Scaling up nutritionAll sectors need to jump in to address gaps that hamper the provision of proper nutrition to Nepali children
Globally, malnutrition is a huge problem, with at least one in three people experiencing malnutrition in some form or the other. Progress has been made to improve nutrition over the past few decades, however, the burden of malnutrition still remains a significant challenge in many developing countries. While low- and middle-income countries are now witnessing a rise in childhood overweight and obesity, poor nutrition continues to cause nearly half of the deaths in children under five years of age.
Nepal has been striving to improve the health and nutritional status of children via a multi-sector approach. Approximately 36 percent the children suffer from stunting, 10 percent from wasting and almost 53 percent from anaemia. The ambitious target is to reduce the rate of stunting from 36 percent to 24 percent by the year 2025 and to 14 percent by 2030.
The consequences of acute malnutrition are profound, irreversible and lifelong. Therefore, good nutrition and care during the first 1000 days of a child’s life is essential for a child to grow, learn and rise out of poverty. Understanding this ground reality, the National Planning Commission (NPC) in coordination with the European Union (EU) and the United Nations Children Fund (UNICEF) launched the first ever Golden 1000 Days campaign in April last year to raise public awareness to improve the nutritional status of women and children across the country.
Nepal has also been implementing the Multi-Sector Nutrition Plan (MSNP) targeting women, children and adolescent girls. The second phase of the MSNP (2018-2022) has recently been launched, which primarily aims to increase the service coverage by scaling up nutrition specific as well as nutrition sensitive interventions.
There is an emerging need to raise the awareness of federal, provincial and local level governments to achieve the targets and objectives of the MSNP via a participatory and inclusive approach. The role of development partners would be crucial to provide technical assistance to government institutions for effective implementation of plan and programmes.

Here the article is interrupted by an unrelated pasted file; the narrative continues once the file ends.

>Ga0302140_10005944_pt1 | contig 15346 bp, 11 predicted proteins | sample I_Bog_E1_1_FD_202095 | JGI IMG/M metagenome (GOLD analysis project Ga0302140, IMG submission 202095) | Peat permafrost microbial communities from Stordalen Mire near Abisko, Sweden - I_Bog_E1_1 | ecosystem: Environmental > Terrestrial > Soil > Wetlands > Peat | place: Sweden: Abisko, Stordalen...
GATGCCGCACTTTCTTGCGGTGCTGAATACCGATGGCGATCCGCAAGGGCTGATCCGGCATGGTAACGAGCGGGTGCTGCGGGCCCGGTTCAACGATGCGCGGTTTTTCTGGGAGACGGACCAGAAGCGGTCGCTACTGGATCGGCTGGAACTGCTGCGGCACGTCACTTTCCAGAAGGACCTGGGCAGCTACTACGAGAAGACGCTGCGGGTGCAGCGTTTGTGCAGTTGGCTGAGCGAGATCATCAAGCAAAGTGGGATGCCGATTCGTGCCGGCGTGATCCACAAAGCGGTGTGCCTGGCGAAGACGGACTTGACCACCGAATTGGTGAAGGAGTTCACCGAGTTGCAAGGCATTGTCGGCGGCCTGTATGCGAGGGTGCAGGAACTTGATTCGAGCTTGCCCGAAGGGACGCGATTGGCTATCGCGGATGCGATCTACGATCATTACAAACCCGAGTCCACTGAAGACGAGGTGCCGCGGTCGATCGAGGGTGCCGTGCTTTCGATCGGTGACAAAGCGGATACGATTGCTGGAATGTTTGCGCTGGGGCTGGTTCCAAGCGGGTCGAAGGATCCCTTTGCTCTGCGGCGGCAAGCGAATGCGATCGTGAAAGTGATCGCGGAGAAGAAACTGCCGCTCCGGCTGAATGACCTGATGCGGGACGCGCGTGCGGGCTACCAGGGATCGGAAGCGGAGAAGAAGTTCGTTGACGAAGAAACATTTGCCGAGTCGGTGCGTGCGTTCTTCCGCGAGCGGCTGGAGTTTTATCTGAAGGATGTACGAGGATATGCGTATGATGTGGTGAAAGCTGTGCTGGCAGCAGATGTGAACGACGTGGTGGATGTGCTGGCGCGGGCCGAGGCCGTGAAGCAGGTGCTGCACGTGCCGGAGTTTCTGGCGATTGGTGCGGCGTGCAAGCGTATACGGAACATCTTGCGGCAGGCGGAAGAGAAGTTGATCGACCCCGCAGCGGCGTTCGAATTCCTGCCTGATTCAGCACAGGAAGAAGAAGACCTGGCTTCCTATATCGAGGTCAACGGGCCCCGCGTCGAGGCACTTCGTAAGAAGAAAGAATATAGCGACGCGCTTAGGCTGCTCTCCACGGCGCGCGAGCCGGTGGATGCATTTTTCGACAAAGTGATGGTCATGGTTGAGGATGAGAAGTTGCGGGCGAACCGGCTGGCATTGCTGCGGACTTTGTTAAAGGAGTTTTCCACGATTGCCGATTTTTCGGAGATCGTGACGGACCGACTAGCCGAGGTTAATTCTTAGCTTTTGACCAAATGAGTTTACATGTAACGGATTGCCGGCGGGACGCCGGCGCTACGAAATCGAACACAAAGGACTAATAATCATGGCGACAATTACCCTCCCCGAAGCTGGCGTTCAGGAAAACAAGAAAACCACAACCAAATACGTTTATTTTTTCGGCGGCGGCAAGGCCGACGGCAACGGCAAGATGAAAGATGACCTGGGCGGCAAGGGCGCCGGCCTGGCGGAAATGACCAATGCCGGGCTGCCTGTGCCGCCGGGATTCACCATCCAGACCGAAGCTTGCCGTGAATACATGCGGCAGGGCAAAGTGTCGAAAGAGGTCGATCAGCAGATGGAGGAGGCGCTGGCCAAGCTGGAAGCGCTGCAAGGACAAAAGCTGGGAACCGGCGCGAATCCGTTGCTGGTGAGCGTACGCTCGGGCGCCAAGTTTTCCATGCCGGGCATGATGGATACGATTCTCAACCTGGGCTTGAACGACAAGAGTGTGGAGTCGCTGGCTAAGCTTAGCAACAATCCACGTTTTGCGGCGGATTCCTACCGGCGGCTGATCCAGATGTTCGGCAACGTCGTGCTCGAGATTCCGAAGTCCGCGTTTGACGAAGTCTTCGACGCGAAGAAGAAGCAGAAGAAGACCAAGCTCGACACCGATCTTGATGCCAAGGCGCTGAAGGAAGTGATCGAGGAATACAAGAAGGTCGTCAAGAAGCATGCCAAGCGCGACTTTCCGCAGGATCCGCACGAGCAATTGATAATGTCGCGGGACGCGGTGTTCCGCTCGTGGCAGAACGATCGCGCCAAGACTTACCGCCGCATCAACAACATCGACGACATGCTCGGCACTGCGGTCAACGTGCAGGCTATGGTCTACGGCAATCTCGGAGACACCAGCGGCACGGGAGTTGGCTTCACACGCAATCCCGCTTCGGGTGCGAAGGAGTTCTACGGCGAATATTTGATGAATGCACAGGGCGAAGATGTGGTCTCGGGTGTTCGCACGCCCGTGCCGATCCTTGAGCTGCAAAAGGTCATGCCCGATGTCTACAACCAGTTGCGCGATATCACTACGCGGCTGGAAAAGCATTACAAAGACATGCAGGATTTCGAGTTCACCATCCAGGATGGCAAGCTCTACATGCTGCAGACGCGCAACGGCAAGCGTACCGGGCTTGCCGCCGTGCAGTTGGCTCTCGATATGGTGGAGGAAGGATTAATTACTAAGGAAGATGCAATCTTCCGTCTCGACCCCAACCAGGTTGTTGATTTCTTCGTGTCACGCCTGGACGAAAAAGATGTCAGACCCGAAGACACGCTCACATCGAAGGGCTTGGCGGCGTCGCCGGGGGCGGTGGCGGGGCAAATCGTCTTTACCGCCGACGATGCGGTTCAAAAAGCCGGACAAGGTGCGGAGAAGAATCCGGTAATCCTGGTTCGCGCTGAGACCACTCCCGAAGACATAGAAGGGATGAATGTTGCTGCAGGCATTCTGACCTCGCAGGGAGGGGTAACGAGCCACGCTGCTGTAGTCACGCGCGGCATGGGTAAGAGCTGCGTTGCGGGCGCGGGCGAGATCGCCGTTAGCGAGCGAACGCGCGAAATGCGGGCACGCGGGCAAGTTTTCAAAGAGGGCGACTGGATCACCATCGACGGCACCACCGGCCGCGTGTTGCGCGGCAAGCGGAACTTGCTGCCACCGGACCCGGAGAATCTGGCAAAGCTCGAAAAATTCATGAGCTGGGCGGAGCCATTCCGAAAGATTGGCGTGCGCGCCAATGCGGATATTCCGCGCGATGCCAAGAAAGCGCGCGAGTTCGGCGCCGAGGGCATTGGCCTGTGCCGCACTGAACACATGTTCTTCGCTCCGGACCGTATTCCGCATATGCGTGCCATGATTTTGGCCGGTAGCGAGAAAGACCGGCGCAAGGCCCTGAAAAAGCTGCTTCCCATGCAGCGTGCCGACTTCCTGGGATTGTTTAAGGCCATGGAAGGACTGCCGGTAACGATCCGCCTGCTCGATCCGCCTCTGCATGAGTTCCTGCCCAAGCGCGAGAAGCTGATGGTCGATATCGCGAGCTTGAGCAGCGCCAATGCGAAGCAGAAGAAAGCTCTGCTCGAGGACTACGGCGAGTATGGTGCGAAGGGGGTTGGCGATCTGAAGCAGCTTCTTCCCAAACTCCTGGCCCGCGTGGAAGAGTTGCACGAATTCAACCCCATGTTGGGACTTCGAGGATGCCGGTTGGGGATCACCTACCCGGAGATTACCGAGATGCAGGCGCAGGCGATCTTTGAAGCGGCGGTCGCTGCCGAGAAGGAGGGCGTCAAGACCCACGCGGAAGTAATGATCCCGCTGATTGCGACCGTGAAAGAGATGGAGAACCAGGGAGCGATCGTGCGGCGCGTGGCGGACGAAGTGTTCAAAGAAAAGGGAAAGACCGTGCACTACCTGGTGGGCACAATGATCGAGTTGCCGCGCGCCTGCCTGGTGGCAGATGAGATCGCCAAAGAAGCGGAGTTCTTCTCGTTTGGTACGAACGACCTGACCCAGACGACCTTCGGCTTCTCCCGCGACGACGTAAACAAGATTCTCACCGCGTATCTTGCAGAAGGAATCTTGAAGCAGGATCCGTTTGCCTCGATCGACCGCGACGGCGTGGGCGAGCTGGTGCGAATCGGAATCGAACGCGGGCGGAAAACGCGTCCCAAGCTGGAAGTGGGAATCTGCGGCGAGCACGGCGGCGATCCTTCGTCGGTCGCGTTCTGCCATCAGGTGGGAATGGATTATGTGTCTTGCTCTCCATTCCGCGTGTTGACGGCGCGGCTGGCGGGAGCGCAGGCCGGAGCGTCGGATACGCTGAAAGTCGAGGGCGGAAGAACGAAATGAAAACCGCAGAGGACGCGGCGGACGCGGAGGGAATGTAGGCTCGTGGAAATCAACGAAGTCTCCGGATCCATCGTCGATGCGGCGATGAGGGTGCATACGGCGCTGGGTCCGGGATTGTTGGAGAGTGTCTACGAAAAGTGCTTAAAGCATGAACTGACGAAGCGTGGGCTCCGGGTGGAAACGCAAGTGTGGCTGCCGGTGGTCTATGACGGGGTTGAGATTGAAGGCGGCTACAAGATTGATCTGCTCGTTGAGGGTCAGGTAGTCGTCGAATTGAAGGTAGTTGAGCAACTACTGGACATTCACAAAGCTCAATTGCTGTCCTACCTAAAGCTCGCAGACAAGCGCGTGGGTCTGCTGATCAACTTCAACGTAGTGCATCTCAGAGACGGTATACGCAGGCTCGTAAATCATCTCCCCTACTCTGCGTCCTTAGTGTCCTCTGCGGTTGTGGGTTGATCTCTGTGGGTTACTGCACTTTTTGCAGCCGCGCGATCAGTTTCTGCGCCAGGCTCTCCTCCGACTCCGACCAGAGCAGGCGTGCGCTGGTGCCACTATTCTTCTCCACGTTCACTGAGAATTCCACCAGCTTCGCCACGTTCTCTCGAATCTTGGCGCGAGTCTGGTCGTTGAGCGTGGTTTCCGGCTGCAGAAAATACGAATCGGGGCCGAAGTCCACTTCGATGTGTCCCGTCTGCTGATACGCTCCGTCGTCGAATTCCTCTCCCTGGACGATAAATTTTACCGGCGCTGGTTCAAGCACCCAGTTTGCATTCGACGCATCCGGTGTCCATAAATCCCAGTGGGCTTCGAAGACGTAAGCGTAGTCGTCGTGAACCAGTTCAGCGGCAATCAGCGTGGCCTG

Broadly, a multi-sectorial approach for nutrition seeks to improve the efficiency and effectiveness of the government’s investments in food security and nutrition. Enhanced nutrition education and nutrition promotion of safe and nutrient-rich food and dietary diversity will significantly contribute to achieving attitudinal and behavioural changes.
Growing better food
In addition, nutrition-sensitive agriculture is a food-based approach to agricultural development that puts nutritionally rich foods, dietary diversity, and food fortification at the heart of overcoming malnutrition and micronutrient deficiencies. This approach will eventually help equip the global food system to produce good nutritional outcomes.
Over the years, there has been landmark progress in terms of strong political will and commitment of government and partners to effectively address the growing challenges of malnutrition in most of the remote districts where poverty, illiteracy and limited access to health care are still challenges for sustainable development. Scaling Up Nutrition (SUN) began in 2009 as a global movement that largely seeks political interest in nutrition among leaders of governments and development partners. This is a global push for action and investment to improve maternal and child nutrition.
While there is a high level multi-sector nutrition and food security coordination committee at the NPC to ensure engagement and partnership, the capacity of the National Nutrition and Food Security Secretariat should be enhanced to facilitate multi-stakeholder coordination and networking for planning, implementation, monitoring and evaluation of the MSNP in a participatory and gender-sensitive approach. More importantly, participatory planning and implementation for nutrition specific and nutrition sensitive interventions should be the prioritised at all levels. Although political commitment for MSNP II is gaining momentum, the most challenging task for the government and partners is to ensure its effective implementation and track the results.
Therefore, the capacity gaps of multi-sector nutrition and food security coordination committees should be realistically addressed as early as possible. There should be a robust monitoring and evaluation system to ensure a periodic review, and assessments to measure progress.
Coordination is key
Undoubtedly, relevant sectors such as education, agriculture and livestock, water and sanitation, food security, local development, public health, women and children can play a role in improving the nutritional status of children who are poor, socially disadvantaged and living in remote communities.
Thus, health sector response alone would not be sufficient to effectively address the growing challenges of hunger and malnutrition in most remote districts. There is a window of opportunity to engage civil society, private sector, academia and research institutions in policy advocacy, capacity building and networking with a range of local stakeholders for implementation of scaling up nutrition initiatives.
To sum up, Nepal’s efforts in scaling up nutrition initiatives have been appreciated over the years. However, more resources are still needed for the effective implementation of both nutrition specific and nutrition sensitive interventions as envisioned in the MSNP.
Bhandari is a PhD candidate at Chulalongkorn University, Thailand